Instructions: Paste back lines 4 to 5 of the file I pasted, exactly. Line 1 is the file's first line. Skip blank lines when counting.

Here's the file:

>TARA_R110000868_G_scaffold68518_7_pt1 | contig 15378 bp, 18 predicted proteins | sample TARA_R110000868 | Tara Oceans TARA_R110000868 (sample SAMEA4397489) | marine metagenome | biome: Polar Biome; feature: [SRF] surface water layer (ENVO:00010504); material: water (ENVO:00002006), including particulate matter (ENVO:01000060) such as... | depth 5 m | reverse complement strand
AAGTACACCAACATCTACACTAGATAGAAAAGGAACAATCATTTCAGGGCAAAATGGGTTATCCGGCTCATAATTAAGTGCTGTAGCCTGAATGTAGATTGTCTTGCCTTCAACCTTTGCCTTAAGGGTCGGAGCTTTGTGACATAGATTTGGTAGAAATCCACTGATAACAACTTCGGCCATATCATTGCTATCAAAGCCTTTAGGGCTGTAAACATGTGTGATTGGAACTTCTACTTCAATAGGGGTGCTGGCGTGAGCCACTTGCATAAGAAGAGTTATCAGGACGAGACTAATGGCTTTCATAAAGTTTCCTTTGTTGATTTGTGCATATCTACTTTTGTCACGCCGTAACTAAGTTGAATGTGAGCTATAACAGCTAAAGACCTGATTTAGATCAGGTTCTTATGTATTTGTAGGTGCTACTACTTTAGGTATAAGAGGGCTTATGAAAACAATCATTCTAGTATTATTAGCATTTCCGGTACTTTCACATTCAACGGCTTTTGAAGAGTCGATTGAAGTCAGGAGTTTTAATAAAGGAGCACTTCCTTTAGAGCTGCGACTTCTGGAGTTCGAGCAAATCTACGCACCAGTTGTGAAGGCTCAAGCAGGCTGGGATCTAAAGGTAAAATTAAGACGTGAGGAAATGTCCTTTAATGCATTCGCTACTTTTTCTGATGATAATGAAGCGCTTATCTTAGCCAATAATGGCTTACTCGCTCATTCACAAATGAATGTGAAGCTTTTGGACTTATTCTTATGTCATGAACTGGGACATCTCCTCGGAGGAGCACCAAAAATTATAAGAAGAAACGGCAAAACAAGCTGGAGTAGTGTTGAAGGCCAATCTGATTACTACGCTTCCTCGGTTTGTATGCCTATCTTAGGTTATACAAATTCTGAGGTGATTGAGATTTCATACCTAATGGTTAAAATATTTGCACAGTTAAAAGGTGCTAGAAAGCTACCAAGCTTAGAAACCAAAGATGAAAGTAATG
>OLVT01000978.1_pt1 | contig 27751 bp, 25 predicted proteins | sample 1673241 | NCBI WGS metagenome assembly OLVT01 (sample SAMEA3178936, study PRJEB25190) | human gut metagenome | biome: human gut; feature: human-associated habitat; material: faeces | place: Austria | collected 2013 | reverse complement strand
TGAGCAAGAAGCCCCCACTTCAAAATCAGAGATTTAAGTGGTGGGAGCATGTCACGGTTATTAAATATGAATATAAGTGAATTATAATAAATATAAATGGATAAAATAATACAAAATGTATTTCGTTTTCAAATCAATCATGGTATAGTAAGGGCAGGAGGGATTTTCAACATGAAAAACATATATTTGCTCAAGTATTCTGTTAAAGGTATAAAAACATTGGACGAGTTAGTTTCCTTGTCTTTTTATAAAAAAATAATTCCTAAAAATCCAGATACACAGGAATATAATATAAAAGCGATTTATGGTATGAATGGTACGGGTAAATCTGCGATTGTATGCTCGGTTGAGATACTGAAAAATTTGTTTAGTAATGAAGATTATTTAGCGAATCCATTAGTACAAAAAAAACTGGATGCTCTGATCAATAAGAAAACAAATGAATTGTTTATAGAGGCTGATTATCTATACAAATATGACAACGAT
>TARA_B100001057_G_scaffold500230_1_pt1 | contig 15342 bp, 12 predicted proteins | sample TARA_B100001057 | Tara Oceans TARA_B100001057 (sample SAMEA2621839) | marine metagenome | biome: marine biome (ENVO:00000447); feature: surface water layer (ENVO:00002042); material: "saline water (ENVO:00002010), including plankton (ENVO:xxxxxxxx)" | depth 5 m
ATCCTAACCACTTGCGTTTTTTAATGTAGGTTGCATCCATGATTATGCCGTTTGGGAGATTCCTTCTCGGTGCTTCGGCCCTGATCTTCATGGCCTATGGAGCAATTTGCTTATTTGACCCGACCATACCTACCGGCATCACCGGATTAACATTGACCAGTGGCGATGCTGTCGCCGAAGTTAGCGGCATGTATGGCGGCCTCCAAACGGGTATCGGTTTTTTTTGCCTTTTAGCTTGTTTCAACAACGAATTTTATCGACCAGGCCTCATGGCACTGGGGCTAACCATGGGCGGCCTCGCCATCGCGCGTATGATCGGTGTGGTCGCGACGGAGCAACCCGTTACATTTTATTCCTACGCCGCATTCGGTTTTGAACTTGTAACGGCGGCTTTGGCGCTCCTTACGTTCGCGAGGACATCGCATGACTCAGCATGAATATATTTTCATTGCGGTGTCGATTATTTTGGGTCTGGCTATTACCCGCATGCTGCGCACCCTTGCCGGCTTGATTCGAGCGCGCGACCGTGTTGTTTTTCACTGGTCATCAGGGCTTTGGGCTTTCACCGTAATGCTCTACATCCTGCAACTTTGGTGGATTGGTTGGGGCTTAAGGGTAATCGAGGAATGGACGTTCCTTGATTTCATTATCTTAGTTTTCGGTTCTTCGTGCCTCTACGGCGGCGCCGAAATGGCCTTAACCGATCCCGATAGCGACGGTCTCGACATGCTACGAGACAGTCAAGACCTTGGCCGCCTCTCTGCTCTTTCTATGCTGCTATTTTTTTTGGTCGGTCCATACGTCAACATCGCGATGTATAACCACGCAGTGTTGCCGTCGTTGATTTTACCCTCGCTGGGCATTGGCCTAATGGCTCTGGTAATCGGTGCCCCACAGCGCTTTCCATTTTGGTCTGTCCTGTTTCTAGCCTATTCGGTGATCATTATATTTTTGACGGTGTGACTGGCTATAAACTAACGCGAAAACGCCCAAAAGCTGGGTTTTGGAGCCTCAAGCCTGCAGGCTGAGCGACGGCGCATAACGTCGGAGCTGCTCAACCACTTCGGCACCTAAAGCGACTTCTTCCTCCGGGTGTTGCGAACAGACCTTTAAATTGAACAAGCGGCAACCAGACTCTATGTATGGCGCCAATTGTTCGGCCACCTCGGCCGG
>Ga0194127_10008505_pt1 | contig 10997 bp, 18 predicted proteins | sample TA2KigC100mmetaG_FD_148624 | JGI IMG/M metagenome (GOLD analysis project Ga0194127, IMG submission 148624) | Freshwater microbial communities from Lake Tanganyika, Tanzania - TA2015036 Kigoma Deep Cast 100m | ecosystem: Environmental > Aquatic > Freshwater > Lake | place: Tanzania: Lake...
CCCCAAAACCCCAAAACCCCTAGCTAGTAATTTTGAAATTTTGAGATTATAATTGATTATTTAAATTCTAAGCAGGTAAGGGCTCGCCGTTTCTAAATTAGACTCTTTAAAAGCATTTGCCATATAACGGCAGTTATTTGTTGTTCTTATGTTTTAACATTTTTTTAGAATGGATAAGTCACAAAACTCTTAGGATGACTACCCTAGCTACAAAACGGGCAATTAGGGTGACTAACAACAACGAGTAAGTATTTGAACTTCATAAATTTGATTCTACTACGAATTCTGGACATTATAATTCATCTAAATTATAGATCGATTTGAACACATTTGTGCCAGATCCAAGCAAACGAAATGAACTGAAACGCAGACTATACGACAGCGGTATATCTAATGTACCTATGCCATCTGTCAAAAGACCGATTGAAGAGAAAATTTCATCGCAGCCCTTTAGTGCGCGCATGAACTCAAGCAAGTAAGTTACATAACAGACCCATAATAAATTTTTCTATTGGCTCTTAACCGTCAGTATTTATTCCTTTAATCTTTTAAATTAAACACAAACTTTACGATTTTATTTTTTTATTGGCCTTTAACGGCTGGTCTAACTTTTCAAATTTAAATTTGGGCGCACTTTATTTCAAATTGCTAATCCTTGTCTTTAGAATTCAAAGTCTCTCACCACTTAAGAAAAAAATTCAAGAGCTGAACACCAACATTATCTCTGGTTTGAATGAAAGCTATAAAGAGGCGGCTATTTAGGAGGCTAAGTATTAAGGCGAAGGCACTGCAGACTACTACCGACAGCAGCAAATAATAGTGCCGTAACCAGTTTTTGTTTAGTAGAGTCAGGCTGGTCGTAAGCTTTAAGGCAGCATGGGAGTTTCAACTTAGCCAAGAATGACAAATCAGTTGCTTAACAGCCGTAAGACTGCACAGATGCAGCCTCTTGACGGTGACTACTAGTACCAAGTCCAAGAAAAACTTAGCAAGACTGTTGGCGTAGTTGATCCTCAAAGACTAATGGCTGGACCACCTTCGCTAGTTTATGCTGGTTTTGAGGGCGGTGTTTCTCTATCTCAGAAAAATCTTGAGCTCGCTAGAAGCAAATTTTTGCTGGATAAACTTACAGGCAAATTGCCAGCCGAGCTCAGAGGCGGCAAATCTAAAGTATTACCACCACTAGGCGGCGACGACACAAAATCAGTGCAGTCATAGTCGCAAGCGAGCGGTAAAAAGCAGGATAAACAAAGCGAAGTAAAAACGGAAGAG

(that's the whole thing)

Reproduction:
TGAGCAAGAAGCCCCCACTTCAAAATCAGAGATTTAAGTGGTGGGAGCATGTCACGGTTATTAAATATGAATATAAGTGAATTATAATAAATATAAATGGATAAAATAATACAAAATGTATTTCGTTTTCAAATCAATCATGGTATAGTAAGGGCAGGAGGGATTTTCAACATGAAAAACATATATTTGCTCAAGTATTCTGTTAAAGGTATAAAAACATTGGACGAGTTAGTTTCCTTGTCTTTTTATAAAAAAATAATTCCTAAAAATCCAGATACACAGGAATATAATATAAAAGCGATTTATGGTATGAATGGTACGGGTAAATCTGCGATTGTATGCTCGGTTGAGATACTGAAAAATTTGTTTAGTAATGAAGATTATTTAGCGAATCCATTAGTACAAAAAAAACTGGATGCTCTGATCAATAAGAAAACAAATGAATTGTTTATAGAGGCTGATTATCTATACAAATATGACAACGAT
>TARA_B100001057_G_scaffold500230_1_pt1 | contig 15342 bp, 12 predicted proteins | sample TARA_B100001057 | Tara Oceans TARA_B100001057 (sample SAMEA2621839) | marine metagenome | biome: marine biome (ENVO:00000447); feature: surface water layer (ENVO:00002042); material: "saline water (ENVO:00002010), including plankton (ENVO:xxxxxxxx)" | depth 5 m